Rachel Mannheimer

The facial recognition technologythey're using to board the planeis, of course, strictly optional.The young familyin whose apartmentI'm staying on my employer's dimehas moved here from Rome. The woman shows mehow to make stovetop espressoand serves me,that first morning, two slicesof a chocolate ring-cake, so dryit turns to powder in my mouth. There will be cakeevery morning of my stay here —the same cake getting drier by the day —served on a folded paper napkin on a plate.The second morning, she suggeststhat I may take it to my room, so I take the napkinand, every day, wrap the cake to smuggle outand deposit itin a public trashcan. Every day, as I walk,I end up eating most of it.Your name, it sounds so German, the ticket woman says.German Jewish, yes, I say.Huh. I've never heard it, shakes her head.Outside a shop, one man holds a window squeegee, double-sidedwith the squeegee and the scrubber. He's washing the windowwhile another man looks on, either learning how to do itor making sure the first one does it right.The goal is to not see the glass. I think he's doing great.I look throughto the phones for sale, tethered to the tables.I'm waiting to text Chris.It could be that they're taking turns,keeping each other company.A bus pulls up and carriesmy reflection away.The streets are empty, and I'm not surewhen it happened, when it came to seemactively dangerous to be apart. Alone, I feelalone, but violently. Like half.The streets are empty, so I wait with pleasurein the safety of a line outside a restaurant —Vietnamese street food, which suggestswholly different streets.Once inside, I'm seatedat a table for fourand, after I order, am joined by a manwho, when he orders,is British. We don't speak. He presumably remainsunaware that we could.Over the Atlantic, in the row ahead,a woman attempts to return her breakfast muffin,unopened in its plastic,to the flight attendant.No, it can't be saved.Everything will be incinerated.

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Rachel Mannheimer was born and raised in Anchorage, Alaska, and lives in New Haven, Connecticut, where she works as a literary scout and as a senior editor for The Yale Review. Her first book, Earth Room, was selected by Louise Glück as the inaugural winner of the Bergman Prize and published by Changes.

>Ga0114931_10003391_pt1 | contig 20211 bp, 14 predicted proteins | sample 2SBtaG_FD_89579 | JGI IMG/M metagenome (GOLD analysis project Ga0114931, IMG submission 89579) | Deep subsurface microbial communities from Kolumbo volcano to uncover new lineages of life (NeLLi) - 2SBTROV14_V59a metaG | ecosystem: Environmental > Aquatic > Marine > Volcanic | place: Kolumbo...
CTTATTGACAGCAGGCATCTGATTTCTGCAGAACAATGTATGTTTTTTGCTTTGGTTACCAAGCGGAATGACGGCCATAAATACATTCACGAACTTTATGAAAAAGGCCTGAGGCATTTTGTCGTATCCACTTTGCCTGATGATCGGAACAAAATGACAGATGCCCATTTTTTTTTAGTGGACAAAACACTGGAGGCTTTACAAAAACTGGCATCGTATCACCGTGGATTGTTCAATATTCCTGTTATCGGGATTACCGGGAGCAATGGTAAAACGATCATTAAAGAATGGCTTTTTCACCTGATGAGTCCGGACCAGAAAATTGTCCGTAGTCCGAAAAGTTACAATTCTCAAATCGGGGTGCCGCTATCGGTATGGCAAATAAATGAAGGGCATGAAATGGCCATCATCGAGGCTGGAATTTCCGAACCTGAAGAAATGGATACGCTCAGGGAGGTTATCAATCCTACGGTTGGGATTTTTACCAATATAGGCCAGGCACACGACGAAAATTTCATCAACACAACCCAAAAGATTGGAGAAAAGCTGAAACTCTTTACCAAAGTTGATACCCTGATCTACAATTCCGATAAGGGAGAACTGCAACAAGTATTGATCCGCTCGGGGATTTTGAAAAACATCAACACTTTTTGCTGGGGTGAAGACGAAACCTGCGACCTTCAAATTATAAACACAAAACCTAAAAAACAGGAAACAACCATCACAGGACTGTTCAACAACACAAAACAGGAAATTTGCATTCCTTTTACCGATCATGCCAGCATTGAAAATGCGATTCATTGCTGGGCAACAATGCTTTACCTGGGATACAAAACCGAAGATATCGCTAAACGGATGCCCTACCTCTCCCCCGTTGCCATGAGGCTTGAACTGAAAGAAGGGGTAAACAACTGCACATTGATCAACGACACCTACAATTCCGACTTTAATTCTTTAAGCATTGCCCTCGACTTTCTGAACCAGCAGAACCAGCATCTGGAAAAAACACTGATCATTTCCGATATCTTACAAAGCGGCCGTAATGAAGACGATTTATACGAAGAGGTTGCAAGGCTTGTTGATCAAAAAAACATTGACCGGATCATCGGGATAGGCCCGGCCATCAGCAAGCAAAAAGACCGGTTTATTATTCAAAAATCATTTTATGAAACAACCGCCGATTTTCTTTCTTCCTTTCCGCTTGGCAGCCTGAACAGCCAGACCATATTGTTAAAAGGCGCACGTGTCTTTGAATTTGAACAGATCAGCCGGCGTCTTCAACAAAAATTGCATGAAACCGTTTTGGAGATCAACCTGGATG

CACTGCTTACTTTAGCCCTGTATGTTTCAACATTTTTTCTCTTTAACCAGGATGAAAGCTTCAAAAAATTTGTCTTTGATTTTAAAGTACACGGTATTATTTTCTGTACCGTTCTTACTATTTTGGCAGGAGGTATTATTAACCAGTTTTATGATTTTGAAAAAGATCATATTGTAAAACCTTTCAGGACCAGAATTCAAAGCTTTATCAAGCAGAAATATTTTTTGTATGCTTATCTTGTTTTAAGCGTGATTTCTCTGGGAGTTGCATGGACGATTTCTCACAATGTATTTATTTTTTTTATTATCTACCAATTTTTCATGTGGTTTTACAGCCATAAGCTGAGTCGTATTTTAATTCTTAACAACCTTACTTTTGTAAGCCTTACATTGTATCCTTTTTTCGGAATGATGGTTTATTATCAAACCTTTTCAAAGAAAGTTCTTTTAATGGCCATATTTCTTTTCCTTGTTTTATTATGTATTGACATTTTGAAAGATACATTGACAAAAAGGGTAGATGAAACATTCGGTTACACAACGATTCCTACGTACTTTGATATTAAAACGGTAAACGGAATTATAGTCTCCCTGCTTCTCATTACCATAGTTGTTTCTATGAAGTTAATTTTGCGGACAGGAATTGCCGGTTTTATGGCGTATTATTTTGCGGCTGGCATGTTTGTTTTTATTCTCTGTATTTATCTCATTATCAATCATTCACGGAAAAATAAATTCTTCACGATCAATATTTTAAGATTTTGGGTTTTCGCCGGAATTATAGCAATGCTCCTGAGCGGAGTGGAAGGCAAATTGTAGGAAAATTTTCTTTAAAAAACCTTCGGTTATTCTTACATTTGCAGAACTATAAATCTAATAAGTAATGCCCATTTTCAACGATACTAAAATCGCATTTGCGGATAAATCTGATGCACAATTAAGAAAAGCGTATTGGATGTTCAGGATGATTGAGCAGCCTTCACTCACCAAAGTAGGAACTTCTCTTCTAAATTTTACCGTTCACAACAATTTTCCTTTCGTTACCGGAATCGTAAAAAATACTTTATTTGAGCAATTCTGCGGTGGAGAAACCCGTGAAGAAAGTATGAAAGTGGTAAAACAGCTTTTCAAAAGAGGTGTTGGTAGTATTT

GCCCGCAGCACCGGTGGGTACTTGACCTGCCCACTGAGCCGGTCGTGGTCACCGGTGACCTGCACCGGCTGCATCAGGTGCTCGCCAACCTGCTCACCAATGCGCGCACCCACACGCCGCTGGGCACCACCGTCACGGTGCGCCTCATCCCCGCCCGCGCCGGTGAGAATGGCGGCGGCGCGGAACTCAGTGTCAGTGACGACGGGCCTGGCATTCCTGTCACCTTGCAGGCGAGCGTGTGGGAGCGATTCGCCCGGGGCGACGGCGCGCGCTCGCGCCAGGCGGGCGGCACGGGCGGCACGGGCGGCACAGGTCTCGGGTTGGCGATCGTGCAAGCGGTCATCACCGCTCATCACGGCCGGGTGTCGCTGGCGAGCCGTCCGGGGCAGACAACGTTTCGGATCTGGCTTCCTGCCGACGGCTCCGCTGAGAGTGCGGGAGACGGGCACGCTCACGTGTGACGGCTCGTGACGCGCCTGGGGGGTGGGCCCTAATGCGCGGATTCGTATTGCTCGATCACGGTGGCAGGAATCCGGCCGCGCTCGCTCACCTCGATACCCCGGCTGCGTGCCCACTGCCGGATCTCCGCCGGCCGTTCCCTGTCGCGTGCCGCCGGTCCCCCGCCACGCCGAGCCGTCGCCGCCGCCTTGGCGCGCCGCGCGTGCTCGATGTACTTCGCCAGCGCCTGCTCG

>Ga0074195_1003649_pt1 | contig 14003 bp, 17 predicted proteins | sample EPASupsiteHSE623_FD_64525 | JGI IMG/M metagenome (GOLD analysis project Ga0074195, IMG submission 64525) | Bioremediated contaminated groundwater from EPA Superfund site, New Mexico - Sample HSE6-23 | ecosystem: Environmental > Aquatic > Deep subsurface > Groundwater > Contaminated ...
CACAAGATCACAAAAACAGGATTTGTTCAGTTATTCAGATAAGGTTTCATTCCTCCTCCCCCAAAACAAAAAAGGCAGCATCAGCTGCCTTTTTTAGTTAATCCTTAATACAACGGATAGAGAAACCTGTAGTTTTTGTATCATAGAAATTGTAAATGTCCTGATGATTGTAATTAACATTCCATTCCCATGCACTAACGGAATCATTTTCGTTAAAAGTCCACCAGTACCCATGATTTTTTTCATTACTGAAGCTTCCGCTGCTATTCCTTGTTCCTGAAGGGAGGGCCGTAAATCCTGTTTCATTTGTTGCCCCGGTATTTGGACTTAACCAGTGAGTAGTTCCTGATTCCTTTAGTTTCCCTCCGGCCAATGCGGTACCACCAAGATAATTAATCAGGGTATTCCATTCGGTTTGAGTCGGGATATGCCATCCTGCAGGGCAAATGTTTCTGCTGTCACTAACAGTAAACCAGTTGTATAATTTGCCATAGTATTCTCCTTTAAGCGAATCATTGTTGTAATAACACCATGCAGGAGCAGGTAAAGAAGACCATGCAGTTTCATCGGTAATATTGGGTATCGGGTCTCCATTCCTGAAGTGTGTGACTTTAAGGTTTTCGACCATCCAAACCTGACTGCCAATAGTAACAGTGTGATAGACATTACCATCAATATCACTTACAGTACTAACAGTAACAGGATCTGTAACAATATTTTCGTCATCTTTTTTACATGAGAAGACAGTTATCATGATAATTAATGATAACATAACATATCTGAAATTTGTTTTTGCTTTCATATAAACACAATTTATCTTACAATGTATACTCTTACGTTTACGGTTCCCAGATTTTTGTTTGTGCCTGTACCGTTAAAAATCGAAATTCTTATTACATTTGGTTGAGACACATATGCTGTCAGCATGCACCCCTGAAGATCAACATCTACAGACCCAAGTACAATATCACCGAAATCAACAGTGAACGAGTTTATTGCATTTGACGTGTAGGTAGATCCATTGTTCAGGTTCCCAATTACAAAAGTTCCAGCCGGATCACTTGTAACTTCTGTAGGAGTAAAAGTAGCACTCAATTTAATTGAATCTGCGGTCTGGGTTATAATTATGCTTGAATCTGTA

Cover of Earth Room

New York, New York

“How many voices can sustain an entire book length poem? I think of Claudia Rankine and Maggie Nelson. And here, Mannheimer, as she thinks aloud on the page with her supple, discerning intelligence. This is that rare work that is both profoundly alert to its historical moment and also, in the questions it entertains and the magnitude of its intent, timeless.”
— Louise Glück

“Multiple readings of Rachel Mannheimer’s thoroughly fresh debut reward and fascinate like multiple visits to Walter De Maria’s eponymous 'Earth Room' installation. This book is a charismatic travelogue for our interior and exterior landscapes; it’s a conceptual art catalog with a poet’s notes written in the margins; it’s a one-act play of engrossing verbal theater. The stupendous Earth Room makes language a place. It’s roomy, it’s personal, it’s every day.”
— Terrance Hayes, author of American Sonnets for My Past and Future Assassin

“Rachel Mannheimer’s Earth Room is something uncanny. Behold the odd charge in the atmosphere: one minute, your attention is carried forth by the poems’ calibrated details and riveting textures of thought; the next, you’re inexplicably bereft, left with a dense, lush grief lodged inside you. It’s a feat the poem pulls off again and again: making traces of meaning felt while leaving much unseen. Earth Room registers the body traversing and impressing upon the edges of psychic, physical, and imagined landscapes–and at each way station and geographic marking, Mannheimer’s warm, animating intelligence renews its insistent claim on life’s blurriness and opacity. Earth Room is a singular and lambent collection, made perfectly strange.”
— Jenny Xie, author of Eye Level

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